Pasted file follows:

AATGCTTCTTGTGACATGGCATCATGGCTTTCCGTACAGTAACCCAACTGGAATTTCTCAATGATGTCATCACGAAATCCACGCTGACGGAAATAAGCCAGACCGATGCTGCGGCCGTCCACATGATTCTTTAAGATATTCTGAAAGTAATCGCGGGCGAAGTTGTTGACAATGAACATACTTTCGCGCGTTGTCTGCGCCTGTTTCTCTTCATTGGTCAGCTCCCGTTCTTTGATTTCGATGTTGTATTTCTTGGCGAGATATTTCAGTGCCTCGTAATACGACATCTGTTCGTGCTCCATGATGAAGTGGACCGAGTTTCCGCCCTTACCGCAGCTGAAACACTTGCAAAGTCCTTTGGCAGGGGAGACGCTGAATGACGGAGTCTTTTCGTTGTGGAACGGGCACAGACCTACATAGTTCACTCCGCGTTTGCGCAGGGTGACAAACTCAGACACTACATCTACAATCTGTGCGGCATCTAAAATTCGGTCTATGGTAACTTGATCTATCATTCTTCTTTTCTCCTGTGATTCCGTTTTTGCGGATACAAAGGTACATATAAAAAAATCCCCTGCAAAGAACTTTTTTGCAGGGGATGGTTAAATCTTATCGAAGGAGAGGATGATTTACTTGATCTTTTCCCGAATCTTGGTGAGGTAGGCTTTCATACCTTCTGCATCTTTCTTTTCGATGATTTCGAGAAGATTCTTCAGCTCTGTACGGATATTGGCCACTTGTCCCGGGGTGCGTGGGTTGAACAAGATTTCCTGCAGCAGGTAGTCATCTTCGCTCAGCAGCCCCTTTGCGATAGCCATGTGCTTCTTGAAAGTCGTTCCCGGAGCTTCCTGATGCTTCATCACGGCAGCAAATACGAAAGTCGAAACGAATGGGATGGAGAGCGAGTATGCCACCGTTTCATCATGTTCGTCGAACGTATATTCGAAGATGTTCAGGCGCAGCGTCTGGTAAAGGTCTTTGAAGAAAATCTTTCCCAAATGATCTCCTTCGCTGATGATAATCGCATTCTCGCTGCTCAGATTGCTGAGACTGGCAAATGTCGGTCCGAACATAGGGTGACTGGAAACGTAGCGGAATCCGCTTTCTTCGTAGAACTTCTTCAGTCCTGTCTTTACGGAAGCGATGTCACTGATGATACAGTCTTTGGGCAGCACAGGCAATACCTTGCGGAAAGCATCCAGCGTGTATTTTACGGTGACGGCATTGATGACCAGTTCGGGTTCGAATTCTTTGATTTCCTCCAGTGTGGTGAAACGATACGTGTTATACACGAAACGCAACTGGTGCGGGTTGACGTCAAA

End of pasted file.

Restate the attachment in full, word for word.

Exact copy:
AATGCTTCTTGTGACATGGCATCATGGCTTTCCGTACAGTAACCCAACTGGAATTTCTCAATGATGTCATCACGAAATCCACGCTGACGGAAATAAGCCAGACCGATGCTGCGGCCGTCCACATGATTCTTTAAGATATTCTGAAAGTAATCGCGGGCGAAGTTGTTGACAATGAACATACTTTCGCGCGTTGTCTGCGCCTGTTTCTCTTCATTGGTCAGCTCCCGTTCTTTGATTTCGATGTTGTATTTCTTGGCGAGATATTTCAGTGCCTCGTAATACGACATCTGTTCGTGCTCCATGATGAAGTGGACCGAGTTTCCGCCCTTACCGCAGCTGAAACACTTGCAAAGTCCTTTGGCAGGGGAGACGCTGAATGACGGAGTCTTTTCGTTGTGGAACGGGCACAGACCTACATAGTTCACTCCGCGTTTGCGCAGGGTGACAAACTCAGACACTACATCTACAATCTGTGCGGCATCTAAAATTCGGTCTATGGTAACTTGATCTATCATTCTTCTTTTCTCCTGTGATTCCGTTTTTGCGGATACAAAGGTACATATAAAAAAATCCCCTGCAAAGAACTTTTTTGCAGGGGATGGTTAAATCTTATCGAAGGAGAGGATGATTTACTTGATCTTTTCCCGAATCTTGGTGAGGTAGGCTTTCATACCTTCTGCATCTTTCTTTTCGATGATTTCGAGAAGATTCTTCAGCTCTGTACGGATATTGGCCACTTGTCCCGGGGTGCGTGGGTTGAACAAGATTTCCTGCAGCAGGTAGTCATCTTCGCTCAGCAGCCCCTTTGCGATAGCCATGTGCTTCTTGAAAGTCGTTCCCGGAGCTTCCTGATGCTTCATCACGGCAGCAAATACGAAAGTCGAAACGAATGGGATGGAGAGCGAGTATGCCACCGTTTCATCATGTTCGTCGAACGTATATTCGAAGATGTTCAGGCGCAGCGTCTGGTAAAGGTCTTTGAAGAAAATCTTTCCCAAATGATCTCCTTCGCTGATGATAATCGCATTCTCGCTGCTCAGATTGCTGAGACTGGCAAATGTCGGTCCGAACATAGGGTGACTGGAAACGTAGCGGAATCCGCTTTCTTCGTAGAACTTCTTCAGTCCTGTCTTTACGGAAGCGATGTCACTGATGATACAGTCTTTGGGCAGCACAGGCAATACCTTGCGGAAAGCATCCAGCGTGTATTTTACGGTGACGGCATTGATGACCAGTTCGGGTTCGAATTCTTTGATTTCCTCCAGTGTGGTGAAACGATACGTGTTATACACGAAACGCAACTGGTGCGGGTTGACGTCAAA